A rendering of Teller’s graph (Source: Embedded Computing Designs)

Astro Teller, CEO of Google X, created this graph to state technological change when compared to human adaptability (I saw it originally in Thomas Friedman’s Thanks For Being Late). The dotted line is our potential as humans – to rise to the occasion as the pace of technological advances escalates.

Nate Silver puts it another way in The Signal and The Noise:

“In many ways, we are our greatest technological constraint. The slow and steady march of human evolution has fallen out of step with technological progress: evolution occurs on millenial time scales, whereas processing power doubles roughly every other year.” (see Moore’s Law)

The question we ask is how to keep up with technology. That is what the dotted line on Teller’s graph is all about. How do we rise to technology’s demand?

“It has become difficult for contemporary man to imagine development and modernization in terms of lower rather than higher energy use” Ivan Illich noted in Tools of Conviviality.

With that drive towards constant adaptation to new technologies, can there be time to slow down and contemplate the alternative? Can we have time to ask whether there is an approach other than proceeding up the dotted line of technological escalation? Can we find a way to bring technology back down to our level?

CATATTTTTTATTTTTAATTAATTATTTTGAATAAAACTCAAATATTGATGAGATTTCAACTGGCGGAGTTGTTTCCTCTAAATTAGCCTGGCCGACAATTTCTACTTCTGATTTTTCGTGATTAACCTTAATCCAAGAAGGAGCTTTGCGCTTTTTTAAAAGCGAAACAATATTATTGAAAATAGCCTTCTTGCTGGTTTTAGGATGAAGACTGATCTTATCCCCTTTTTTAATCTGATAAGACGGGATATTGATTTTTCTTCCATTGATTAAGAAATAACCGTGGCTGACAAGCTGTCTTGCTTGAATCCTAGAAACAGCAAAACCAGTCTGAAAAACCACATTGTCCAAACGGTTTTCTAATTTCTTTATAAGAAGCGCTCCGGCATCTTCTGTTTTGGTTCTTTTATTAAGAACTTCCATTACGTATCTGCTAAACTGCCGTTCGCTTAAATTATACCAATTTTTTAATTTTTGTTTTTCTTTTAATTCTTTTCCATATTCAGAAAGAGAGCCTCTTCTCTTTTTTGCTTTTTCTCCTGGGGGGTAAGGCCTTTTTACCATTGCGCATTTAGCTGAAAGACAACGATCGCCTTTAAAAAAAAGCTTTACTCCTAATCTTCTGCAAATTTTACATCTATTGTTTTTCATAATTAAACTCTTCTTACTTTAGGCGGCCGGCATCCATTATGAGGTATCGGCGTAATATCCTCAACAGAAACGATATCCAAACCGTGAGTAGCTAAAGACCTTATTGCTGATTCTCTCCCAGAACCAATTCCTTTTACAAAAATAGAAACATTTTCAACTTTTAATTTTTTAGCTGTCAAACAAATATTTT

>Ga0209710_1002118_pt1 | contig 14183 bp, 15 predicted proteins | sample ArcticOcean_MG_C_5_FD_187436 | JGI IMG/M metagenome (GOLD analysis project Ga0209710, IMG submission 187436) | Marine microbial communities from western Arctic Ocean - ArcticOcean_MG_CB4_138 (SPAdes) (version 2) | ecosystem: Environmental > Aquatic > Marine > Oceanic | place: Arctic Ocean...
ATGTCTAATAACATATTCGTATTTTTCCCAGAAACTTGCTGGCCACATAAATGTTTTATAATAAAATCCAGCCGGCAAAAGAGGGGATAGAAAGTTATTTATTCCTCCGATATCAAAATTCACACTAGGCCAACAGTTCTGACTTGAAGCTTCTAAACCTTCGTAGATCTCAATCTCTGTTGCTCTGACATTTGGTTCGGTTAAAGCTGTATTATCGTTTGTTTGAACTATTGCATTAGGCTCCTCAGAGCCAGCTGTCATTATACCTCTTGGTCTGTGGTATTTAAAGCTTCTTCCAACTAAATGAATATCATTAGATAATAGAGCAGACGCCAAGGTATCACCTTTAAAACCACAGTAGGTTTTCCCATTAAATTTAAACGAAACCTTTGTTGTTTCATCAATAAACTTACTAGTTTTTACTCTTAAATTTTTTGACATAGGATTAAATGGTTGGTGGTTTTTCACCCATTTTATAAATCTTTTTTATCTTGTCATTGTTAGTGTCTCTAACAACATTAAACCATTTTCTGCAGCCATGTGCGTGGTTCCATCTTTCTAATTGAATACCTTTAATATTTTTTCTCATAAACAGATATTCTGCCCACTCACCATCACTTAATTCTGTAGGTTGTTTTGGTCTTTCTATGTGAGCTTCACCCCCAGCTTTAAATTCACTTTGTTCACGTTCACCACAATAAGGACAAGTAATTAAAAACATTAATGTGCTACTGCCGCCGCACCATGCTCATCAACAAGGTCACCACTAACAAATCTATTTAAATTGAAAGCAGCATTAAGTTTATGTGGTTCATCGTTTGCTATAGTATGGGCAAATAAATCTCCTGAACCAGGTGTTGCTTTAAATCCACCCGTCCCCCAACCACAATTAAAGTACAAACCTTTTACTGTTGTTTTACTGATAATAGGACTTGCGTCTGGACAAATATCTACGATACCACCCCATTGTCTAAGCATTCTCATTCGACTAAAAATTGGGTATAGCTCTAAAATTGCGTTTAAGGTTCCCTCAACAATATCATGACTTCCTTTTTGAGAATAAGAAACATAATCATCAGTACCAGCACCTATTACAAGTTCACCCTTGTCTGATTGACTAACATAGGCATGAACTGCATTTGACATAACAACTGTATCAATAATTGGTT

L.M. Sacasas puts it eloquently in “The Tech Backlash We Really Need” (here):

“We fail to ask, on a more fundamental level, if there are limits appropriate to the human condition, a scale conducive to our flourishing as the sorts of creatures we are. Modern technology tends to encourage users to assume that such limits do not exist; indeed, it is often marketed as a means to transcend such limits. We find it hard to accept limits to what can or ought to be known, to the scale of the communities that will sustain abiding and satisfying relationships, or to the power that we can harness and wield over nature. We rely upon ever more complex networks that, in their totality, elude our understanding, and that increasingly require either human conformity or the elimination of certain human elements altogether. But we have convinced ourselves that prosperity and happiness lie in the direction of limitlessness.”